21 November 2011

Ms. Foundation Gathers Grantees Against Backdrop of Penn State Tragedy

Against the backdrop of the tragedy at Penn State University, the Ms. Foundation for Women convened our grantees working to end child sexual abuse last week in Minneapolis. Nearly 20 leading organizations from diverse regions of the country and a wide range of fields – including sexual assault, child abuse prevention, domestic violence, arts, faith, and policy advocacy – came together to discuss short- and long-term strategies.

The network represents an emerging movement to end child sexual abuse that aims to raise consciousness about the root causes of abuse and offer innovative strategies for prevention. With its ambitious goal of eradicating child sexual abuse, the network is evaluating strengths and gaps in current approaches and establishing a framework through which alternative solutions can be developed.

The network includes CONNECT, Darkness to Light, Stop It Now!, generationFIVE, Kingsbridge Heights Community Center, Massachusetts Citizens for Childrens Enough Abuse Campaign, Minnesota Coalition Against Sexual Assault, Oregon Abuse Advocates and Survivors in Service, Peace Over Violence, 1 in 6, Ping Chong & Company, Prevent Child Abuse America, Prevent Child Abuse Maryland, Prevent Child Abuse New Jersey, Prevent Child Abuse North Carolina, Samaritan Counseling Center, Tewa Women United and Teach Our Children. (Clink the links to read their responses to the abuse at Penn State.)

While the Penn State crisis has brought renewed attention to the child sexual abuse epidemic, network members agree that a shift in priorities to more prevention-centered solutions is necessary. We can’t turn back the clock at Penn State, but it’s not too late to prevent child sexual abuse in communities across the country. Now is the time to support this emerging movement!

08 November 2011

Sexual Harassment Begins Early

More than half of all girls in grades 7-12 experienced sexual harassment during the 2010-11 school year, according to a survey released by the American Association of University Women. The study included student-on-student sexual harassment experienced in person or electronically through texting, email or social media.

Among the harmful effects of sexual harassment, one-third of the victims said it made them feel sick to their stomachs, affected their study habits or made them reluctant to go to school. Let’s repeat that: The harassment was so upsetting that it made the victims physically ill.

Yet, only 9 percent reported the incident to an adult at their school.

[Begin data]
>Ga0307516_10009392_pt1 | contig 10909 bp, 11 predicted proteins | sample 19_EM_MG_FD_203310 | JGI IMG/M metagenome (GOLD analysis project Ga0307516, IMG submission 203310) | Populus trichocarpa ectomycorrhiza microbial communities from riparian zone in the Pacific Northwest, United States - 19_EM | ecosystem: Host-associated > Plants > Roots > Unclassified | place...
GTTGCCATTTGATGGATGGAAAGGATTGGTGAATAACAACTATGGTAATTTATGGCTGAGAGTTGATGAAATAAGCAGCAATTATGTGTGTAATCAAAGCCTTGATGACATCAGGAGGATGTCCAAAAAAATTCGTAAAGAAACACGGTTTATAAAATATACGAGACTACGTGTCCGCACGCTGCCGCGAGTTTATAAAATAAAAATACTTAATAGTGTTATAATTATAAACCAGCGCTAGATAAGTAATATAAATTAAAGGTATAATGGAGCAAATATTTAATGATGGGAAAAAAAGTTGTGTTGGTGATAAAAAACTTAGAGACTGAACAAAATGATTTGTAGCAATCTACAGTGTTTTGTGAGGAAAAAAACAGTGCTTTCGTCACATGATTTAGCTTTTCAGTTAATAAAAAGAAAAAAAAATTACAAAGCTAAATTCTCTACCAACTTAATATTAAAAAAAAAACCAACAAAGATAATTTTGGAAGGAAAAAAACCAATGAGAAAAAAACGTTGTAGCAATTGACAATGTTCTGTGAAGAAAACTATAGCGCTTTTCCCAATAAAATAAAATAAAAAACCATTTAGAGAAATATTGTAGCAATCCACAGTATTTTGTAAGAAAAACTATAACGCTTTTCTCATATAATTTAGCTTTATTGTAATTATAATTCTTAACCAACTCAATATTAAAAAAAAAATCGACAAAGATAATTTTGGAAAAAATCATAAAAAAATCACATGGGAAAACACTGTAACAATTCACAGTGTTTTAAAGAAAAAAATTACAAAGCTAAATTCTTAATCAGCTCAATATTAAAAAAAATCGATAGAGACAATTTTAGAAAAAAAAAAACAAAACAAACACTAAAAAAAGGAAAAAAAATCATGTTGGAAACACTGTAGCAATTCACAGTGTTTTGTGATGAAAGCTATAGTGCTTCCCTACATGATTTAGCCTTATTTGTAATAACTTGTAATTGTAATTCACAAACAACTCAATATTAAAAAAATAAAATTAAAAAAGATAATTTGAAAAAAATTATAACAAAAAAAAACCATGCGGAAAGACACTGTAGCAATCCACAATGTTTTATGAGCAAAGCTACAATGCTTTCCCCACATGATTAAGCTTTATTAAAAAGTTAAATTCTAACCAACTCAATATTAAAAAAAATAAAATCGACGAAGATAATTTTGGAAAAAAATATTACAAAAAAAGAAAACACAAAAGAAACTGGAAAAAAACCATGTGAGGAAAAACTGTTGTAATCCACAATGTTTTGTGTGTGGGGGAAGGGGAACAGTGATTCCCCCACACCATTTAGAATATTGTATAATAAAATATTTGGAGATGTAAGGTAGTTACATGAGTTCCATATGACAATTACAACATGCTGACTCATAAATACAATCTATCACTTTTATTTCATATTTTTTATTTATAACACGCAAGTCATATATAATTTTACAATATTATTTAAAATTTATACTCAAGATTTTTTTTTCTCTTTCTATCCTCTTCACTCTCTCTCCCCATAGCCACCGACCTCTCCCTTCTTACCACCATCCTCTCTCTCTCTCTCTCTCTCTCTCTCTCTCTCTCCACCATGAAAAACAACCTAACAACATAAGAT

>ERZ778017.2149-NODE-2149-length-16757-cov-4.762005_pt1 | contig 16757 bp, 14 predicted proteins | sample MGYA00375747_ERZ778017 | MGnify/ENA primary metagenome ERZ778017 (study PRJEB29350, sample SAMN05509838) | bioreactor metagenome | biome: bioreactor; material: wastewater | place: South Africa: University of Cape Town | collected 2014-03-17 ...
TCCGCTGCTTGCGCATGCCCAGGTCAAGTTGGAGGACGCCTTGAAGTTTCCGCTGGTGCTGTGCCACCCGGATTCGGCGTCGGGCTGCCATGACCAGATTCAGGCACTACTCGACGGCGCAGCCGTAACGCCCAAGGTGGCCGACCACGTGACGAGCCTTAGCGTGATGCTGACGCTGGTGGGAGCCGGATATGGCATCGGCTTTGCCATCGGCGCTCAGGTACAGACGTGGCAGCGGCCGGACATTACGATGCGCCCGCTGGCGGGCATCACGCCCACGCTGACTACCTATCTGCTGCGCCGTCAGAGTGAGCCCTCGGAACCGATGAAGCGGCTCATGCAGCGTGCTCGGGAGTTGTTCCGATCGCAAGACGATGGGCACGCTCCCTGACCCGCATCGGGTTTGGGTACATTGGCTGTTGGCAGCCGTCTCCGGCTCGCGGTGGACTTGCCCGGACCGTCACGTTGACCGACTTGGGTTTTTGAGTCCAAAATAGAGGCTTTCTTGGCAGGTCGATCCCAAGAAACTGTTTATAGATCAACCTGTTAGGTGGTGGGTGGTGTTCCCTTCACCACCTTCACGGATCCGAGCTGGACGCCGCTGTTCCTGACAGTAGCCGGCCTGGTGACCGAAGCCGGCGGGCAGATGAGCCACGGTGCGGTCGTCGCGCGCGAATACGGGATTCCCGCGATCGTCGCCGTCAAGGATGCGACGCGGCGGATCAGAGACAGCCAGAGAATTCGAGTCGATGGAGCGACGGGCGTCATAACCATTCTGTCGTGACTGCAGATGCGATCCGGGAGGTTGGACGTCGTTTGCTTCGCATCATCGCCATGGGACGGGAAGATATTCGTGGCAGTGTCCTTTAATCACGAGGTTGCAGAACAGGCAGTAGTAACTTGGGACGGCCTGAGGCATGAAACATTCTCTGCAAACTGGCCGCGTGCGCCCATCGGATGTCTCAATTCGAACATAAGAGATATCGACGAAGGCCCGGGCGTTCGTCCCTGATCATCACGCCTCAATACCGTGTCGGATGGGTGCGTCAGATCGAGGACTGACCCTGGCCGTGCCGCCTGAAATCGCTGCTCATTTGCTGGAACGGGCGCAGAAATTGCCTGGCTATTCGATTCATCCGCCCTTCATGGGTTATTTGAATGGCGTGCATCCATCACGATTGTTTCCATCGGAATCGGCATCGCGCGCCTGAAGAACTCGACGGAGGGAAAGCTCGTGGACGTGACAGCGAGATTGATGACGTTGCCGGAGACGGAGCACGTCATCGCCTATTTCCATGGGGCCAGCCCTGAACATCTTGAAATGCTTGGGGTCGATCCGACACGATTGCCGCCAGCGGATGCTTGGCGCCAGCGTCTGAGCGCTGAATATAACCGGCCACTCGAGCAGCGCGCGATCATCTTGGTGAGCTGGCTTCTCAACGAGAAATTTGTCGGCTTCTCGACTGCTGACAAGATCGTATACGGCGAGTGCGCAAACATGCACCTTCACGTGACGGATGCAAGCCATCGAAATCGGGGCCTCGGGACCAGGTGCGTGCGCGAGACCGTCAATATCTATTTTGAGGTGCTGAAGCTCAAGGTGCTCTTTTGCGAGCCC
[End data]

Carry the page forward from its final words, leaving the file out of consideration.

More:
Julie Zeilinger thinks she knows why. As founder of the FBomb, a blog written for and by young feminists, Julie has her finger on the pulse of teenagers. At the “Sex, Power and Speaking Truth: Anita Hill 20 Years Later” conference, which the Ms. Foundation co-sponsored, Julie spoke about the gender conditioning the younger generation has experienced. Despite all of the progress our society has made, many boys still feel entitled to demean girls sexually. And many girls, for their part, simply shrug it off.

Thirty-nine percent of perpetrators in the AAUW study said they were just trying to be funny. But there isn’t anything funny about sexual harassment, whether it’s in the schoolyard, on the street or in the corporate environment.

Until we focus on the underlying culture that permits casual sexual remarks in our own adult daily lives, we won’t be able to protect our daughters from the attacks that so physically sicken us all.

02 November 2011

Women as Public Intellectuals: Jane Jacobs Forum Nov. 8 in NYC

Can you imagine New York City with a huge elevated expressway cutting through the East Village and Lower East Side? Well if it had not been for Jane Jacobs and a pioneering group of urban planning activists downtown, New York would now exist in the shadow of an elevated highway. The grassroots collective took on the might of Robert Moses and City Hall and successfully campaigned to preserve their neighborhood and safeguard the fabric of a living and vital city.

Jane Jacobs was an urban thinker, a public activist, and a grassroots organizer. She used her personal experience as an engaged citizen to change the way Americans think about cities, society, and neighborhood activism. Her legacy has influenced urban planners, architects, designers, engineers, activists and artists -- pretty much anyone who thinks about public space and collective responses to bureaucratic policy.

We are pleased to invite you to celebrate this fantastic legacy -- and the legacy of other similarly engaged citizens, Rachel Carson and Betty Friedan -- at the 2011 Municipal Art Society Jane Jacobs Forum, Women as Public Intellectuals. The November 8 event will feature a discussion among journalist and urban critic, Roberta Brandes Gratz; professor and MSNBC commentator, Melissa V. Harris-Perry; author, Sally Helgesen; and activist, Urvashi Vaid. The panel will be moderated by Robin Pogrebin, arts and culture reporter for the New York Times.

Without courageous women like Jacobs, Carson and Friedan, public life and activism would be a very different beast. We all owe a debt of gratitude to these intelligent, impassioned and inspiring women.

Event details:

Tuesday, November 8
The Elebash Hall
CUNY Graduate Center
365 Fifth Avenue
New York City

Learn more and RSVP.